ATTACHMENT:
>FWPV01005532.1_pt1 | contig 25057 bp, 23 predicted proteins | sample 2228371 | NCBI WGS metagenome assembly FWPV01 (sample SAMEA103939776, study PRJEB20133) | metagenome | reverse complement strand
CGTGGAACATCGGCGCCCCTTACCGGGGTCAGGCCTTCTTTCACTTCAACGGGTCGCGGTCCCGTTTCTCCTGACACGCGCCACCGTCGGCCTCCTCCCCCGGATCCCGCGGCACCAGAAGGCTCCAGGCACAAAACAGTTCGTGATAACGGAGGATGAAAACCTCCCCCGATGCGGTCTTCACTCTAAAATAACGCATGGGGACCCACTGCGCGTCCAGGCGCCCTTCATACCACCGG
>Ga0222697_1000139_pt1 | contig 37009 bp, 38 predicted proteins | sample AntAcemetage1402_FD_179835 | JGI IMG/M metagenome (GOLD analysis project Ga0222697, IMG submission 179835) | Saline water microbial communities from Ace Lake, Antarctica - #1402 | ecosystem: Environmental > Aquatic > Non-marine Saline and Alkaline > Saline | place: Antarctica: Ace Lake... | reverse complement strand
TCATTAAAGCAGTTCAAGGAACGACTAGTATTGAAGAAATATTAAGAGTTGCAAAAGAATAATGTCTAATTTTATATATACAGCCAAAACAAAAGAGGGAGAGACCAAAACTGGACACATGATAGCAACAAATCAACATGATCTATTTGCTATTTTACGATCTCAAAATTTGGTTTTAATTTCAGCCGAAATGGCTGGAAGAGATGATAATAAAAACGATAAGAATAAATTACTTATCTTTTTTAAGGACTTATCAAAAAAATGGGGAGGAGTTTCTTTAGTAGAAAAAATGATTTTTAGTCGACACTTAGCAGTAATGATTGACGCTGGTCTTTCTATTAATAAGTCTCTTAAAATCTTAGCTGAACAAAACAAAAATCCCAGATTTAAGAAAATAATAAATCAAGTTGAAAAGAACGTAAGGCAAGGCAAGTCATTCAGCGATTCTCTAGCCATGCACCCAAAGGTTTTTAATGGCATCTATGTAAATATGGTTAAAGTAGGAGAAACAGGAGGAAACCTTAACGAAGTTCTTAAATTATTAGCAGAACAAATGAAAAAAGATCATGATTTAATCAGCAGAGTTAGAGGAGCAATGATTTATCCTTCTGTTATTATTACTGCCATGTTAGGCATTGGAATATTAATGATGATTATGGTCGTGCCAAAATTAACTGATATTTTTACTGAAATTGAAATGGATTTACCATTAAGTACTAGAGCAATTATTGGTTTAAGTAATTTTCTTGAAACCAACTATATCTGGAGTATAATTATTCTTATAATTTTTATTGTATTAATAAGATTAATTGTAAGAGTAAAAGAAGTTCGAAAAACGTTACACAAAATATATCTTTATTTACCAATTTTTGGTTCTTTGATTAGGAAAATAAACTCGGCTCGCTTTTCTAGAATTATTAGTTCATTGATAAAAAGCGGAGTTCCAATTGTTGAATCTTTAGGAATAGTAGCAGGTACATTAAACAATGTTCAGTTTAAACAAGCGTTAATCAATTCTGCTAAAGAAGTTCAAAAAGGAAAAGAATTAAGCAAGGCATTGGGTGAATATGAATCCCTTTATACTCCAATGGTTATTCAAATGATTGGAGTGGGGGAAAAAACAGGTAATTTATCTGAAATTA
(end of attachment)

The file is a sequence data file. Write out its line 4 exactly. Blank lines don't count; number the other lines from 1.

TCATTAAAGCAGTTCAAGGAACGACTAGTATTGAAGAAATATTAAGAGTTGCAAAAGAATAATGTCTAATTTTATATATACAGCCAAAACAAAAGAGGGAGAGACCAAAACTGGACACATGATAGCAACAAATCAACATGATCTATTTGCTATTTTACGATCTCAAAATTTGGTTTTAATTTCAGCCGAAATGGCTGGAAGAGATGATAATAAAAACGATAAGAATAAATTACTTATCTTTTTTAAGGACTTATCAAAAAAATGGGGAGGAGTTTCTTTAGTAGAAAAAATGATTTTTAGTCGACACTTAGCAGTAATGATTGACGCTGGTCTTTCTATTAATAAGTCTCTTAAAATCTTAGCTGAACAAAACAAAAATCCCAGATTTAAGAAAATAATAAATCAAGTTGAAAAGAACGTAAGGCAAGGCAAGTCATTCAGCGATTCTCTAGCCATGCACCCAAAGGTTTTTAATGGCATCTATGTAAATATGGTTAAAGTAGGAGAAACAGGAGGAAACCTTAACGAAGTTCTTAAATTATTAGCAGAACAAATGAAAAAAGATCATGATTTAATCAGCAGAGTTAGAGGAGCAATGATTTATCCTTCTGTTATTATTACTGCCATGTTAGGCATTGGAATATTAATGATGATTATGGTCGTGCCAAAATTAACTGATATTTTTACTGAAATTGAAATGGATTTACCATTAAGTACTAGAGCAATTATTGGTTTAAGTAATTTTCTTGAAACCAACTATATCTGGAGTATAATTATTCTTATAATTTTTATTGTATTAATAAGATTAATTGTAAGAGTAAAAGAAGTTCGAAAAACGTTACACAAAATATATCTTTATTTACCAATTTTTGGTTCTTTGATTAGGAAAATAAACTCGGCTCGCTTTTCTAGAATTATTAGTTCATTGATAAAAAGCGGAGTTCCAATTGTTGAATCTTTAGGAATAGTAGCAGGTACATTAAACAATGTTCAGTTTAAACAAGCGTTAATCAATTCTGCTAAAGAAGTTCAAAAAGGAAAAGAATTAAGCAAGGCATTGGGTGAATATGAATCCCTTTATACTCCAATGGTTATTCAAATGATTGGAGTGGGGGAAAAAACAGGTAATTTATCTGAAATTA